Ball Vocab 5: Details on Styles of Performance

In this series of “Ball Vocab” posts, the vocabulary and descriptions have been adapted from several excellent and comprehensive lists maintained by House of Enigma, and reorganized here for ease of use in the rehearsal room. Terms in red appear in the playtext. Please note that definitions and slang are, by nature, flexible, and may change in specificity or connotation depending on who you’re talking to.  Lists are not comprehensive.

{Links in the text below provide video examples of dance,
competitions, and music.}

A wide range of styles has evolved over the years. There are two main divisions: “Old Way” (60’s, 70’s and 80’s) and “New Way” (90’s and beyond). Also, BQ (Butch Queen) technique is traditionally separate from that of the FQs (Femme Queens), with styles loosely based at opposite ends of the masculine/feminine continuum.

Old Way Performance deals more with style and acrobats, like its younger cousin breaking (breakdancing), but can still be dissected even further. In the earlier days, break dancers would “clash” with the voguers at places like New York’s Central Park or Washington Square Park, and the exchanges of techniques developed an odd but respectable rapport between the two groups. The results of these exchanges created “Lofting,” named after the now defunct New York club “The Loft,” where you could find the closeted and otherwise “banjie” boys combining vogue arm movements with their break dance floor work. This would then lead to ball categories such as Lofting vs. Pop Dip and Spin.

Pop Dip and Spin was developed as a result of BQs combining FQ technique with break dance moves. Back then, the FQs performance was characterized by freeze-frame poses and fluid hand and arm movements, but never dipping — they didn’t want to risk ruining their hair, makeup and/or gowns. But the BQs weren’t “dolled up,” so they had more freedom of movement, and could take it to an extreme. The battle-like aspect was further displayed through actually locking and pinning the opponent, while still maintaining a graceful performance.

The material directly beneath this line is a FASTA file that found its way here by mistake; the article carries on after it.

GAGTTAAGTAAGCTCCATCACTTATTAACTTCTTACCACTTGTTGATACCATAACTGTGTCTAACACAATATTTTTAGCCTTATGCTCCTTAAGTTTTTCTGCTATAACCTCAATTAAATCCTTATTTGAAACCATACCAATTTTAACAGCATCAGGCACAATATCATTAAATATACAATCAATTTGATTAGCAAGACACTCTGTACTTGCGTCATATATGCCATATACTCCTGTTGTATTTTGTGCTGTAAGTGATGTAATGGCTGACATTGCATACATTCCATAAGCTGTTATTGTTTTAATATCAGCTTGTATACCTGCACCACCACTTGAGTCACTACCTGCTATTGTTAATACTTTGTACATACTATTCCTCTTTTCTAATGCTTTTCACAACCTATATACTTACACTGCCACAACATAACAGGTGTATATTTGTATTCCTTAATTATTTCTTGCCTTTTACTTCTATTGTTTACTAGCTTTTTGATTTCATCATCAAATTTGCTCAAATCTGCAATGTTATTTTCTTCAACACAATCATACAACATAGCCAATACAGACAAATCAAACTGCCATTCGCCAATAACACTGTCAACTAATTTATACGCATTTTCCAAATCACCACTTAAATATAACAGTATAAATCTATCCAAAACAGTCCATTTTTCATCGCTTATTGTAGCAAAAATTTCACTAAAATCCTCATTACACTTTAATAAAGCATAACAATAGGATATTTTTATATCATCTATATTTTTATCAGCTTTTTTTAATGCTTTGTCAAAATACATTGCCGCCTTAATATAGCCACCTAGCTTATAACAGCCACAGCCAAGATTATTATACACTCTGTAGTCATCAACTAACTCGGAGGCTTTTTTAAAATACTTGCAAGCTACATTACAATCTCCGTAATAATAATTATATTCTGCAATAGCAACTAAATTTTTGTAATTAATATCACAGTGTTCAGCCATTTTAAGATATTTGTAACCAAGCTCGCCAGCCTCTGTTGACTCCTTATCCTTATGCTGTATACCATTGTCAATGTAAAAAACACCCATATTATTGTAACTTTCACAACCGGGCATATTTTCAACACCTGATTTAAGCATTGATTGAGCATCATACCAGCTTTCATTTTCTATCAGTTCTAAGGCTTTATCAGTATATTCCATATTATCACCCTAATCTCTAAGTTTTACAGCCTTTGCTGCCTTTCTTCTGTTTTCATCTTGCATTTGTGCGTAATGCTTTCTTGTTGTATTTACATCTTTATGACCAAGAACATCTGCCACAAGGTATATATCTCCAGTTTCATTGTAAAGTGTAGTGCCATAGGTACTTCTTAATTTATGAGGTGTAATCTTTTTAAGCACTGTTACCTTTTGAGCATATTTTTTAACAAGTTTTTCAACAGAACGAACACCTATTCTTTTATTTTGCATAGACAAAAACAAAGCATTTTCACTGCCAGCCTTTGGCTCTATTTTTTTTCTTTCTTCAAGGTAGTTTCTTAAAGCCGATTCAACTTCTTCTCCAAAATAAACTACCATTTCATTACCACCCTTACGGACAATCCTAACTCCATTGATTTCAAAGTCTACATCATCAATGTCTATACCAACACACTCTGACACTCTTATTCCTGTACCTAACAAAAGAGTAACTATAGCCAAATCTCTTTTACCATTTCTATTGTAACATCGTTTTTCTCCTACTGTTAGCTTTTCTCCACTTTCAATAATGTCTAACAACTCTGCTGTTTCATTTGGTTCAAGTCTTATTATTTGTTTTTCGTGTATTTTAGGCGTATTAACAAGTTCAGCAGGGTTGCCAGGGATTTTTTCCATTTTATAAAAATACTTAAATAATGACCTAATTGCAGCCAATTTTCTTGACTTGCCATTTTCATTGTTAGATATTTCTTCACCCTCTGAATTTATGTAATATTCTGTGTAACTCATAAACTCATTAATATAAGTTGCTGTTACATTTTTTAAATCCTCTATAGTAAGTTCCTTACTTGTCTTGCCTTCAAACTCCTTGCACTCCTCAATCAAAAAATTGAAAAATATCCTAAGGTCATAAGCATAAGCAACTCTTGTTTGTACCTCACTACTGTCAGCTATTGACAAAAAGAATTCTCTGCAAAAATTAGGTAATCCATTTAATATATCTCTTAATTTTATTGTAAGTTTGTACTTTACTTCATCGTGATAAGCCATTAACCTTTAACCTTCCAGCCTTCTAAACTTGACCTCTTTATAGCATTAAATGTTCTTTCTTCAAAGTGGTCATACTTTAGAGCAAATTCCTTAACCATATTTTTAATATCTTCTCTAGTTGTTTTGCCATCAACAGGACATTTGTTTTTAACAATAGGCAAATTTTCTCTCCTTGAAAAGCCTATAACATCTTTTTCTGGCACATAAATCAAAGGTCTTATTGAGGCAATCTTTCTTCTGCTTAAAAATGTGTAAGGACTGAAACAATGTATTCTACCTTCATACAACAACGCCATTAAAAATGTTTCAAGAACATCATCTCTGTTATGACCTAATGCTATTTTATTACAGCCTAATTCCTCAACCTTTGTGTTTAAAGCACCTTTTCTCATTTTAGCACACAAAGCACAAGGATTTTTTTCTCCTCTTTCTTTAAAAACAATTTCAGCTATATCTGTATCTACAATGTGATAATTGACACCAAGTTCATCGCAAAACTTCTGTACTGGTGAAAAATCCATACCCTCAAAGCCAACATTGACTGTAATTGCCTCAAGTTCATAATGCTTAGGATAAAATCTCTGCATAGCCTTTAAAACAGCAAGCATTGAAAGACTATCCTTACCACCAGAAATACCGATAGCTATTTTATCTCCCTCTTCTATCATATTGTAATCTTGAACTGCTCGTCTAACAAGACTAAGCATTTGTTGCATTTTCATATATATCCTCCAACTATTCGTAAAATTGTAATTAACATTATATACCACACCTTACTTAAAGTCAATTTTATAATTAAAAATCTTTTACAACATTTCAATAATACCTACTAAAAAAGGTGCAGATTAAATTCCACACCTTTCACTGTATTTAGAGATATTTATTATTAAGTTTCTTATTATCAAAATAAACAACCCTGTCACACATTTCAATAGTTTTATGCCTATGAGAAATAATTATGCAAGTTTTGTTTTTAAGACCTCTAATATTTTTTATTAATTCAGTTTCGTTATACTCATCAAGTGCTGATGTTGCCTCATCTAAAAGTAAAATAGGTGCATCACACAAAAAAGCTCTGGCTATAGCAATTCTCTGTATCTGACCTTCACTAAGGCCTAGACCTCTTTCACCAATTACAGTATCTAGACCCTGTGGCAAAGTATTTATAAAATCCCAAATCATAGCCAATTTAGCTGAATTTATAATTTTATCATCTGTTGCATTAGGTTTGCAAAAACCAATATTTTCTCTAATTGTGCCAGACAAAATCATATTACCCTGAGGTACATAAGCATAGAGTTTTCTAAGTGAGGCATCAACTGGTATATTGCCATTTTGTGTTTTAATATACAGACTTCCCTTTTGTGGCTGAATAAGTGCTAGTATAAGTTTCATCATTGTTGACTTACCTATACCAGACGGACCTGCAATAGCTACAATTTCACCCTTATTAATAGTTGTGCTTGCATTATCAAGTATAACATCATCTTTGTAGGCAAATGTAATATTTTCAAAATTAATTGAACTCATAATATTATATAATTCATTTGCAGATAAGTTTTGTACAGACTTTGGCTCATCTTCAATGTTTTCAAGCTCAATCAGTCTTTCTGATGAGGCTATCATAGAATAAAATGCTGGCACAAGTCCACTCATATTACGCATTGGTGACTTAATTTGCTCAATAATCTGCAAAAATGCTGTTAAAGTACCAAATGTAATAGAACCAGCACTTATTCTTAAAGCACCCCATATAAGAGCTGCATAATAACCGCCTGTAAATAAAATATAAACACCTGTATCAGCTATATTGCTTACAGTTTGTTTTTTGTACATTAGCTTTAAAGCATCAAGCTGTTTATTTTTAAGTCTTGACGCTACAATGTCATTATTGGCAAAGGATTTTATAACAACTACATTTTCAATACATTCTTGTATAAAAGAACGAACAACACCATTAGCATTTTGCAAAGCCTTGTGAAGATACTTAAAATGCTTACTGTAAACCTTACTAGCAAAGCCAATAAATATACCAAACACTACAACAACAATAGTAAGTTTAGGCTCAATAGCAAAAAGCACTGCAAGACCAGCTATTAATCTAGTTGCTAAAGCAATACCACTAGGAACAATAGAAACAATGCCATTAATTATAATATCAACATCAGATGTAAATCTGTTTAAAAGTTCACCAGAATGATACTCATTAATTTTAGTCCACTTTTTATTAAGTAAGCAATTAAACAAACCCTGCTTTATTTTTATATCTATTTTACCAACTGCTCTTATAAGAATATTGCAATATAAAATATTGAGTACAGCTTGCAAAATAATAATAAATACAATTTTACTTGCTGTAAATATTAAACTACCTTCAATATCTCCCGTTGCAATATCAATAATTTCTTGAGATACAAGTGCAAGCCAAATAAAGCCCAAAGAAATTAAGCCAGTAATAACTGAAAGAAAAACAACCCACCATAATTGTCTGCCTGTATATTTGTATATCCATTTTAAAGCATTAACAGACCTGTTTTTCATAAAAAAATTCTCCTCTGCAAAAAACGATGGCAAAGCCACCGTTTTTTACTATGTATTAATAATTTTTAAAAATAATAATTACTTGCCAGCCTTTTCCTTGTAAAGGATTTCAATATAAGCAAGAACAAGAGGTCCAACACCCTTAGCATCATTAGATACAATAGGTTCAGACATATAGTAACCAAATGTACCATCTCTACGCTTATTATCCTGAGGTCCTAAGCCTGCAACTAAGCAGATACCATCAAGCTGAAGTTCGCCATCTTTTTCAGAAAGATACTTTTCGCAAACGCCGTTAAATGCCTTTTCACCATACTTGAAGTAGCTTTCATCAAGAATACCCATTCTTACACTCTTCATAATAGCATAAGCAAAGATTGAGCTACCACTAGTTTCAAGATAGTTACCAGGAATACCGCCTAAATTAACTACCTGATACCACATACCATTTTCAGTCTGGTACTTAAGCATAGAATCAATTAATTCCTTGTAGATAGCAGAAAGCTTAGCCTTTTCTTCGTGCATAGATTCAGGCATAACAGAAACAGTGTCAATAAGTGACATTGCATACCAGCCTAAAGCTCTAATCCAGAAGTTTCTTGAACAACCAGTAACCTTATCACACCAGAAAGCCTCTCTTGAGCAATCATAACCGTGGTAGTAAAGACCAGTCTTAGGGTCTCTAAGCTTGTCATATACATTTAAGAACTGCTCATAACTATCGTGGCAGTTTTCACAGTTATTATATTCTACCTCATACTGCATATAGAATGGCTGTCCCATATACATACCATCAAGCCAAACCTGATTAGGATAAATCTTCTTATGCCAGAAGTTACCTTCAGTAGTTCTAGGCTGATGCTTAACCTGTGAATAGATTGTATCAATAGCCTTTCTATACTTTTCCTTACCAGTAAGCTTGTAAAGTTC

New Way involves displaying ones physical flexibility, coupled with slight-of-hand arm and wrist illusions. “Arms Control” plays a large role, as the practitioners’ limbs become kinetic sculptures or the gears and mechanisms in an amusement park ride. While Old Way encourages “in your face” action, New Way vets usually aren’t allowed to touch their opponents. The battle is rendered through exhibition. The constant evolution of the dance widens the New Way range, but the styles prior to the 80’s will always be classified as Old Way.

A new generation of BQ’s, however, has created yet another category, by taking FQ technique and exaggerating it even further: BQ Vogueing Femme. Catwalking (upright sashaying) and duck-walking (a squatting/scooting/bouncing motion) dominates. Lunges, dives and other “suicide” dips are incorporated, in an attempt to accent the surprise sound effects that strike throughout certain dance tracks (i.e., Jim Carey’s dance remix of “Cuban Pete”; George Kantz’s 80’s classic,”Din Da Da“; Masters At Work’s crowd pleaser, “The Ha Dance“; and Kevin Aviance’s anthem, “Cunty“). The emphasis is on how flamboyant one can be through movement alone. These competitions are often divided between the soft/dainty performers (“Angels” or “Soft and Cunt”) and the “drama” queens that incorporate BQ-based antics (“Devils” or “Dramatics”).

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